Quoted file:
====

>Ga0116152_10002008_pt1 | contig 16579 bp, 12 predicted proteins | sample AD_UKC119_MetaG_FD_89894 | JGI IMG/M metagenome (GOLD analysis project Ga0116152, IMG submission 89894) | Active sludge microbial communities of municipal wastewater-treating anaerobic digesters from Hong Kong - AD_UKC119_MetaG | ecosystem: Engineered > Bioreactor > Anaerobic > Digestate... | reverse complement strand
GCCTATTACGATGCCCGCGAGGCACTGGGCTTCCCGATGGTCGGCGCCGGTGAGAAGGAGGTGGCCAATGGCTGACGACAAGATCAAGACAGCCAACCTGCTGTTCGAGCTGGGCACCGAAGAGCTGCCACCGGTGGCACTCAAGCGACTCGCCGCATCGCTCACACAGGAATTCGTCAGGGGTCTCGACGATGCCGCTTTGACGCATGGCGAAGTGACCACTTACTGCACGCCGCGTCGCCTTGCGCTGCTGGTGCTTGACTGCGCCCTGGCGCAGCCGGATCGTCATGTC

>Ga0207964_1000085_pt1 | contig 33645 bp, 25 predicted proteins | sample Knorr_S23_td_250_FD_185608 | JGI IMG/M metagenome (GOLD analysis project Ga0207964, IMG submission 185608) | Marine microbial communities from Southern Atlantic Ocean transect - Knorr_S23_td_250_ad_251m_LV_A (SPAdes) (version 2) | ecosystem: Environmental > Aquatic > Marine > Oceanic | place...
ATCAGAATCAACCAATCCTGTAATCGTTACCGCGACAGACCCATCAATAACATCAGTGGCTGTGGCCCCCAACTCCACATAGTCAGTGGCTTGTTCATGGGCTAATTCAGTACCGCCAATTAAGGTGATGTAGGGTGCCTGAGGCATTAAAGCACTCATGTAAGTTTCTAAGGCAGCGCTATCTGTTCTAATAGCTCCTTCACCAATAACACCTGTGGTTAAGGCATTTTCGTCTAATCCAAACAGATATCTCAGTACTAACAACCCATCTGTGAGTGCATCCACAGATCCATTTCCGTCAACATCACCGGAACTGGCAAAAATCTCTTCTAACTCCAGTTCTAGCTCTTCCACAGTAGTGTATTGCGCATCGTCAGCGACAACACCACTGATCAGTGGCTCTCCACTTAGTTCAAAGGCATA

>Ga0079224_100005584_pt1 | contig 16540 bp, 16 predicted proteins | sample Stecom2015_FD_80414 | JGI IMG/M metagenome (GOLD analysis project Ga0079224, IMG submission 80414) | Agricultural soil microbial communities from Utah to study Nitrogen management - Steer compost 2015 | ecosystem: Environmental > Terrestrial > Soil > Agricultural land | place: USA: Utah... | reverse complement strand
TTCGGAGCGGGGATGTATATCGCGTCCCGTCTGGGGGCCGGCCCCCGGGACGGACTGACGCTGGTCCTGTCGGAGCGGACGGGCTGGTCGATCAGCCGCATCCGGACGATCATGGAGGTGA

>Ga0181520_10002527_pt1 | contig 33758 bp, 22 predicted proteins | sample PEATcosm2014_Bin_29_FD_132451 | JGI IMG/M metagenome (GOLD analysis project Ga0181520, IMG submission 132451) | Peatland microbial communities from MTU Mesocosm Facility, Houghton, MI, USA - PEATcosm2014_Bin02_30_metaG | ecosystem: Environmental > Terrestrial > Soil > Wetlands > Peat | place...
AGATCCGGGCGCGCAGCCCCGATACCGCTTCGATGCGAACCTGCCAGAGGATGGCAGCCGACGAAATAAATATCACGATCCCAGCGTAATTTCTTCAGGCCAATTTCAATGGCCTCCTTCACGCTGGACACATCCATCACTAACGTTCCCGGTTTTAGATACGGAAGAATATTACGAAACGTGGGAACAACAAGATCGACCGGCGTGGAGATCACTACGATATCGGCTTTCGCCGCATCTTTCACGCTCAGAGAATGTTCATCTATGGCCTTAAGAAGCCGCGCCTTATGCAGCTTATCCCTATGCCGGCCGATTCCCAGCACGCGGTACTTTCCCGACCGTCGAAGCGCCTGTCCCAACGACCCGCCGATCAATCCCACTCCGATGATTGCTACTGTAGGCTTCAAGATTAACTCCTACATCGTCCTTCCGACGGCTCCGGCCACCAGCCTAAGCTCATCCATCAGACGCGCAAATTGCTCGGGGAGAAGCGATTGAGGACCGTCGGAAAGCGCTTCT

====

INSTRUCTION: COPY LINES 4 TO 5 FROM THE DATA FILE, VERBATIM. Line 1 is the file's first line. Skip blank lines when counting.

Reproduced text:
ATCAGAATCAACCAATCCTGTAATCGTTACCGCGACAGACCCATCAATAACATCAGTGGCTGTGGCCCCCAACTCCACATAGTCAGTGGCTTGTTCATGGGCTAATTCAGTACCGCCAATTAAGGTGATGTAGGGTGCCTGAGGCATTAAAGCACTCATGTAAGTTTCTAAGGCAGCGCTATCTGTTCTAATAGCTCCTTCACCAATAACACCTGTGGTTAAGGCATTTTCGTCTAATCCAAACAGATATCTCAGTACTAACAACCCATCTGTGAGTGCATCCACAGATCCATTTCCGTCAACATCACCGGAACTGGCAAAAATCTCTTCTAACTCCAGTTCTAGCTCTTCCACAGTAGTGTATTGCGCATCGTCAGCGACAACACCACTGATCAGTGGCTCTCCACTTAGTTCAAAGGCATA

>Ga0079224_100005584_pt1 | contig 16540 bp, 16 predicted proteins | sample Stecom2015_FD_80414 | JGI IMG/M metagenome (GOLD analysis project Ga0079224, IMG submission 80414) | Agricultural soil microbial communities from Utah to study Nitrogen management - Steer compost 2015 | ecosystem: Environmental > Terrestrial > Soil > Agricultural land | place: USA: Utah... | reverse complement strand